Low-Dose Aspirin Might Combat Colon Cancer


T aking low-dose aspirin-often recom- mended to protect your heart-may also reduce your odds of colon cancer. A team of researchers whod previously shown a link between high-dose aspirin and lower colon-cancer risk looked at fve trials totaling 16,488 participants taking lower doses, since long-term high-dose aspirin usage can have adverse bleeding effects. Over nearly 20 years of followup, the new analysis found that people assigned to low- dose aspirin regimens for six years were at one-quarter lower risk of colon cancer and one-third less likely to die of the disease.

Longer periods of low-dose aspirin use were associated with an even greater 70% reduced risk of colon cancer and also with lower rates of rectal cancer. The amounts of aspirin assigned in the trials varied widely, but the analysis showed that a 75-milligram daily dose was as effective in preventing colon cancer as larger doses.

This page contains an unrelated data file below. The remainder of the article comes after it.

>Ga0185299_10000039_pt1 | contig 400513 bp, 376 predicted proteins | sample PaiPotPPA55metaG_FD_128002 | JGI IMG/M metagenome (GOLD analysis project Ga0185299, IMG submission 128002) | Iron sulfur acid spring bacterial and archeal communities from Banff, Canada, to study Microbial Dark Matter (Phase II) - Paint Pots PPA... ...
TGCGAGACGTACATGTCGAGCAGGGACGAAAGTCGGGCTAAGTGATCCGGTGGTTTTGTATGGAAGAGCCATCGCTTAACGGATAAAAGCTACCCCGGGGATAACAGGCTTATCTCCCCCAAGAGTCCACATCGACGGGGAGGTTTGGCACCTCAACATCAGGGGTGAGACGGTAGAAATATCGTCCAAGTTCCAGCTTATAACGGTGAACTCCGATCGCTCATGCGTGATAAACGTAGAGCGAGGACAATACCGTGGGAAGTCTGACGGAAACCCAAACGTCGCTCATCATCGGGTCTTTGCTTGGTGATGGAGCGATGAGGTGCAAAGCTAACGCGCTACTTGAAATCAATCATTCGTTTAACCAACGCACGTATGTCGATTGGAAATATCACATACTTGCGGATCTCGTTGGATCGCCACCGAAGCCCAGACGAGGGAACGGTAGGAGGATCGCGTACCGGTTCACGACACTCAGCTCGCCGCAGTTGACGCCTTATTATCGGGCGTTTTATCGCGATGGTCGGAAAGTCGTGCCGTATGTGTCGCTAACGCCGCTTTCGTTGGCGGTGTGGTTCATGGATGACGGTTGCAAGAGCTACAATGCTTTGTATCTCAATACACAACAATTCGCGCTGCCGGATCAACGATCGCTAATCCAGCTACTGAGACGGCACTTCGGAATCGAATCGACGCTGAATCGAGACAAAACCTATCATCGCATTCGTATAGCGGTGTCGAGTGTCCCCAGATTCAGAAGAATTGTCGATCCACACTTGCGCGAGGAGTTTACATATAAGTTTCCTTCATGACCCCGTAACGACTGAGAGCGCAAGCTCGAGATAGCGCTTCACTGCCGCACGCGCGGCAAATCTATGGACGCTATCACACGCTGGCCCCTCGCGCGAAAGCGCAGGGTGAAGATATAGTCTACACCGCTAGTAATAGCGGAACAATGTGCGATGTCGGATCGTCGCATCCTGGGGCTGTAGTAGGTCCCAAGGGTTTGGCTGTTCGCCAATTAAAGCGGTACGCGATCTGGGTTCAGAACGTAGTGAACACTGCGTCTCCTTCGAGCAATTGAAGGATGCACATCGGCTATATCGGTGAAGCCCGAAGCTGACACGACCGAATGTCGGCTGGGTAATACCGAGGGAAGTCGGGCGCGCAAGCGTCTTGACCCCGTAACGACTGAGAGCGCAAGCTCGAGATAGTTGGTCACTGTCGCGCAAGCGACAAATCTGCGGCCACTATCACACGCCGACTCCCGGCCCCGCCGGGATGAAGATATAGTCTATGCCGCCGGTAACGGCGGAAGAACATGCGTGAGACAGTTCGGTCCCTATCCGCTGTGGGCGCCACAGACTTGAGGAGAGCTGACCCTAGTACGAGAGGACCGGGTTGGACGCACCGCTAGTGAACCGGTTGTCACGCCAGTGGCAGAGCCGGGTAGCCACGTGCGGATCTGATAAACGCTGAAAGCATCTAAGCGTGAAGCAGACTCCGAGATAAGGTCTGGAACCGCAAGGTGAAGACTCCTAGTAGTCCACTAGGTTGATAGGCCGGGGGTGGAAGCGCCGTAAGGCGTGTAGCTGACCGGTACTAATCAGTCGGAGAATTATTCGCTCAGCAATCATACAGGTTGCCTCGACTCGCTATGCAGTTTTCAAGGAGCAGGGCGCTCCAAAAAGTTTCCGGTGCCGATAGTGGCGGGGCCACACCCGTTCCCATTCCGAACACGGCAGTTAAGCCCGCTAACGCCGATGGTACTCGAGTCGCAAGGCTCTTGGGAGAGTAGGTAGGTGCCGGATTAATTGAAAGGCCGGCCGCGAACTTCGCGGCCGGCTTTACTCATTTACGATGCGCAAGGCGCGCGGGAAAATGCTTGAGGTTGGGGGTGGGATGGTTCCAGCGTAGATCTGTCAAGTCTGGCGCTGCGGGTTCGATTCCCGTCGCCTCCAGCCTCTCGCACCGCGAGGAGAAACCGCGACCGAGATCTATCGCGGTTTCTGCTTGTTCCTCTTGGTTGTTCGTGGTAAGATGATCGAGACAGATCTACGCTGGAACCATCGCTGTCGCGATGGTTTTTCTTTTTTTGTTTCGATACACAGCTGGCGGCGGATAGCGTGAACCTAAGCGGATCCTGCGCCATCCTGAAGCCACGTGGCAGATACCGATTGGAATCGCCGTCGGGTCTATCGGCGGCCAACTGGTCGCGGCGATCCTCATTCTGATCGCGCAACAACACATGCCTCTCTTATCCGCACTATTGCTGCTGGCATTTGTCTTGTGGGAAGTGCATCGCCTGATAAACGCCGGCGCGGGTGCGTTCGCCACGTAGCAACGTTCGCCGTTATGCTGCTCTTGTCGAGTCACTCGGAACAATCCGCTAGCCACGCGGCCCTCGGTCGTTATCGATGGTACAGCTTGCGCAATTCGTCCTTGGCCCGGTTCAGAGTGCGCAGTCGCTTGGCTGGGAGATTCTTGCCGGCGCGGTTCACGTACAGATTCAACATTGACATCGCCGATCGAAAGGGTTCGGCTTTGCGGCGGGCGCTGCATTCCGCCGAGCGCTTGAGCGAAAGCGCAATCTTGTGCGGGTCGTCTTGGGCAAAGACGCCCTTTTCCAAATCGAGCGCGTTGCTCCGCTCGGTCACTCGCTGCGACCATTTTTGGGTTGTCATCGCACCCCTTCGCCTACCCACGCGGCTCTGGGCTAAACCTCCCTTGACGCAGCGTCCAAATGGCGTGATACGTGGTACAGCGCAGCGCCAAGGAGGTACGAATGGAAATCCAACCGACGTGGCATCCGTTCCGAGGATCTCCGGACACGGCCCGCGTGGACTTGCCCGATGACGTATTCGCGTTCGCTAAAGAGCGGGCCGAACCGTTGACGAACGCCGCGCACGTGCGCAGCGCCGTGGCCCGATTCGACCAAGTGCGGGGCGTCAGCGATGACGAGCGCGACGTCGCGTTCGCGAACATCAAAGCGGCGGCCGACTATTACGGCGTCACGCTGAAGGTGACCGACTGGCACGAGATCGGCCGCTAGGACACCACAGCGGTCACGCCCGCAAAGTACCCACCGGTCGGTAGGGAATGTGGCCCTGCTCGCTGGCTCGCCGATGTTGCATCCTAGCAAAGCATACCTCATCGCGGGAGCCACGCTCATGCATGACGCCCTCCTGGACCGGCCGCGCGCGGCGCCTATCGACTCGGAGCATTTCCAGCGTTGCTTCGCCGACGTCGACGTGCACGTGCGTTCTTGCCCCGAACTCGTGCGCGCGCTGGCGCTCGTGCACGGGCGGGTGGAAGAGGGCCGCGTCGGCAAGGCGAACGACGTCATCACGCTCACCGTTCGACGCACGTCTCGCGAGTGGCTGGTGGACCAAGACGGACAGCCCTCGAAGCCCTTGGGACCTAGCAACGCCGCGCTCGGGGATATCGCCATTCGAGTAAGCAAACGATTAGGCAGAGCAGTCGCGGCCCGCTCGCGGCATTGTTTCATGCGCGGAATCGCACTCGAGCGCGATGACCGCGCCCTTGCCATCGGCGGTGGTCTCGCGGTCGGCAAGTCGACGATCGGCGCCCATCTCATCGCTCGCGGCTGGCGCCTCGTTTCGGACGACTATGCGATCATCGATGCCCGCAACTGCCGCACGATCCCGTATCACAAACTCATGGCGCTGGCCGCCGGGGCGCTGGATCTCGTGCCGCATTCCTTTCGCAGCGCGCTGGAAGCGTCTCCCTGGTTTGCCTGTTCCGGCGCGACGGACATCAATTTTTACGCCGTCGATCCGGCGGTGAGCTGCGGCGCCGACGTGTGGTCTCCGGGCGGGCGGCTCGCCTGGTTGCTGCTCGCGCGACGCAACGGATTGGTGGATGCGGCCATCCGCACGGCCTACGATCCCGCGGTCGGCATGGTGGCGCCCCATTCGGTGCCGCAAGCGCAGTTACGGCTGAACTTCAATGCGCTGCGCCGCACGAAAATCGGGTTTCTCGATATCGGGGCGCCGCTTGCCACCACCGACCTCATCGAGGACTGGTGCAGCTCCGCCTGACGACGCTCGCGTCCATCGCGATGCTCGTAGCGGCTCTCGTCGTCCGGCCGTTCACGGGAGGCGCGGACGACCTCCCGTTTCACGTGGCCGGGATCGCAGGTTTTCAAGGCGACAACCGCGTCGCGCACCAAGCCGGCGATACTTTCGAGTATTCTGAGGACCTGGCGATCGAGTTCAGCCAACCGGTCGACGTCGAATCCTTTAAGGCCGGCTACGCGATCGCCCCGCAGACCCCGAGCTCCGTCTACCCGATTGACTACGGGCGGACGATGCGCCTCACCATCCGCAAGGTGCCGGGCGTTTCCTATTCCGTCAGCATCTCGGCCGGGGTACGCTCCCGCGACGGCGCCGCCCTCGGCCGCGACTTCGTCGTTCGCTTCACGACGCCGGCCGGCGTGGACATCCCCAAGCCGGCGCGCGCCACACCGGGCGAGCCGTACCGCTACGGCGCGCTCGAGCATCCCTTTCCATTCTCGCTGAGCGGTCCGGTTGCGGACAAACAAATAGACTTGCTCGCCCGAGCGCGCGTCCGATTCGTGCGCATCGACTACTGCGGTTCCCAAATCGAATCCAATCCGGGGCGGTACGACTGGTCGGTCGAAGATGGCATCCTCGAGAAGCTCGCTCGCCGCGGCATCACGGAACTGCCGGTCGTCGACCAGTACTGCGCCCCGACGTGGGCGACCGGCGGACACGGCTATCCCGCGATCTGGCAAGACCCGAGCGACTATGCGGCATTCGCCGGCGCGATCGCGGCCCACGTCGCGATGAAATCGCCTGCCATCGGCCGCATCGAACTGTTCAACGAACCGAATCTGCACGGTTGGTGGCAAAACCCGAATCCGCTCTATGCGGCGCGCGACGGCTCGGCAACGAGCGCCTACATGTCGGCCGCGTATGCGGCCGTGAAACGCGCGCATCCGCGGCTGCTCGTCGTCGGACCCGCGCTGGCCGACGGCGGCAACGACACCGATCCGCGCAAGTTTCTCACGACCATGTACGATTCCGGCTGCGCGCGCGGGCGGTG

T he reduction in colon cancer was limited to the proximal colon-the portion farthest from the rectum-and the results seemed to suggest a difference in tumor aggressiveness in patients on an aspirin regimen. This led researchers Peter M. Rothwell, MD, PhD, of the University of Oxford, and colleagues to comment, The suggestion of a particular effect of aspirin on more aggressive and rapidly growing tumors might allow less frequent screening. They added that the prevention of proximal colonic cancers by aspirin, which would not be identifed by sigmoidoscopy screening and for which colonoscopy screening is only partly effective, is clearly important.

Patients in the trials, researchers cau- tioned, were mostly men at high cardiovas- cular risk, so its not clear that the fndings can be extended to the population at large.

In an accompanying commentary in The Lancet, Robert Benamouzig, MD, and Bernard Uzzan, MD, of Avicenne Hospital in France, also cautioned that the trials were not primarily designed to study colon can- cer. But they wrote that the fndings might encourage clinicians to attempt primary prevention of colorectal cancer by aspirin, at least in high-risk populations.

Before beginning any aspirin regimen, consult your physician. The Lancet, online before print; abstract at<www.thelancet.com/journals/lancet/ article/PIIS0140-6736(10)61543-7/fulltext>


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